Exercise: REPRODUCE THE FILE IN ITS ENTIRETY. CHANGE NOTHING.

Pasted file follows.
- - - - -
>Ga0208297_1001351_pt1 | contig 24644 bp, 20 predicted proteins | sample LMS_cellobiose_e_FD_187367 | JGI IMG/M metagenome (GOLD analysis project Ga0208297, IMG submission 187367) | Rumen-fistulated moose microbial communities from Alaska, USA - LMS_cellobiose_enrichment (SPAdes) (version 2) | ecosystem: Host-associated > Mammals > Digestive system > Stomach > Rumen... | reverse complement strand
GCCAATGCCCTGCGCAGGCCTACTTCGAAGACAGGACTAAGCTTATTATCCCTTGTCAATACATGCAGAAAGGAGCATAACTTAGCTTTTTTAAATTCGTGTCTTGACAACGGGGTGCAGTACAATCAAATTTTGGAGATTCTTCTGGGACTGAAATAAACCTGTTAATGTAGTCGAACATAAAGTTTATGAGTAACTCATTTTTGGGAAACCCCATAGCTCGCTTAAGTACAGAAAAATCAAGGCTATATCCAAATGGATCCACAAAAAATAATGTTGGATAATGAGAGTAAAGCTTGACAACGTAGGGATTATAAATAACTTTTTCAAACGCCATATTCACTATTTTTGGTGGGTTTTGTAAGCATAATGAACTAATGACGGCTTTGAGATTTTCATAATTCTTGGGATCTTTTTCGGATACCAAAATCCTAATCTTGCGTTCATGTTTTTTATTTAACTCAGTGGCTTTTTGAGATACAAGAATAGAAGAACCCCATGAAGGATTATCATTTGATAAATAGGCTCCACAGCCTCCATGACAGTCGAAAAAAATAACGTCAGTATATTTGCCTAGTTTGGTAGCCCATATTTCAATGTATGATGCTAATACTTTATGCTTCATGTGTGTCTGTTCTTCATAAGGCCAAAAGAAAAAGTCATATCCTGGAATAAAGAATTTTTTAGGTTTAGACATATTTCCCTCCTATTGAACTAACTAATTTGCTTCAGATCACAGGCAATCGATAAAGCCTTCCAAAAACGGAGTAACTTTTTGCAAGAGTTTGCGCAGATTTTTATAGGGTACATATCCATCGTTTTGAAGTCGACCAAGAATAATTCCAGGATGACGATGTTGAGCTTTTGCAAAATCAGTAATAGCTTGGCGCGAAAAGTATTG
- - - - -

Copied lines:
>Ga0208297_1001351_pt1 | contig 24644 bp, 20 predicted proteins | sample LMS_cellobiose_e_FD_187367 | JGI IMG/M metagenome (GOLD analysis project Ga0208297, IMG submission 187367) | Rumen-fistulated moose microbial communities from Alaska, USA - LMS_cellobiose_enrichment (SPAdes) (version 2) | ecosystem: Host-associated > Mammals > Digestive system > Stomach > Rumen... | reverse complement strand
GCCAATGCCCTGCGCAGGCCTACTTCGAAGACAGGACTAAGCTTATTATCCCTTGTCAATACATGCAGAAAGGAGCATAACTTAGCTTTTTTAAATTCGTGTCTTGACAACGGGGTGCAGTACAATCAAATTTTGGAGATTCTTCTGGGACTGAAATAAACCTGTTAATGTAGTCGAACATAAAGTTTATGAGTAACTCATTTTTGGGAAACCCCATAGCTCGCTTAAGTACAGAAAAATCAAGGCTATATCCAAATGGATCCACAAAAAATAATGTTGGATAATGAGAGTAAAGCTTGACAACGTAGGGATTATAAATAACTTTTTCAAACGCCATATTCACTATTTTTGGTGGGTTTTGTAAGCATAATGAACTAATGACGGCTTTGAGATTTTCATAATTCTTGGGATCTTTTTCGGATACCAAAATCCTAATCTTGCGTTCATGTTTTTTATTTAACTCAGTGGCTTTTTGAGATACAAGAATAGAAGAACCCCATGAAGGATTATCATTTGATAAATAGGCTCCACAGCCTCCATGACAGTCGAAAAAAATAACGTCAGTATATTTGCCTAGTTTGGTAGCCCATATTTCAATGTATGATGCTAATACTTTATGCTTCATGTGTGTCTGTTCTTCATAAGGCCAAAAGAAAAAGTCATATCCTGGAATAAAGAATTTTTTAGGTTTAGACATATTTCCCTCCTATTGAACTAACTAATTTGCTTCAGATCACAGGCAATCGATAAAGCCTTCCAAAAACGGAGTAACTTTTTGCAAGAGTTTGCGCAGATTTTTATAGGGTACATATCCATCGTTTTGAAGTCGACCAAGAATAATTCCAGGATGACGATGTTGAGCTTTTGCAAAATCAGTAATAGCTTGGCGCGAAAAGTATTG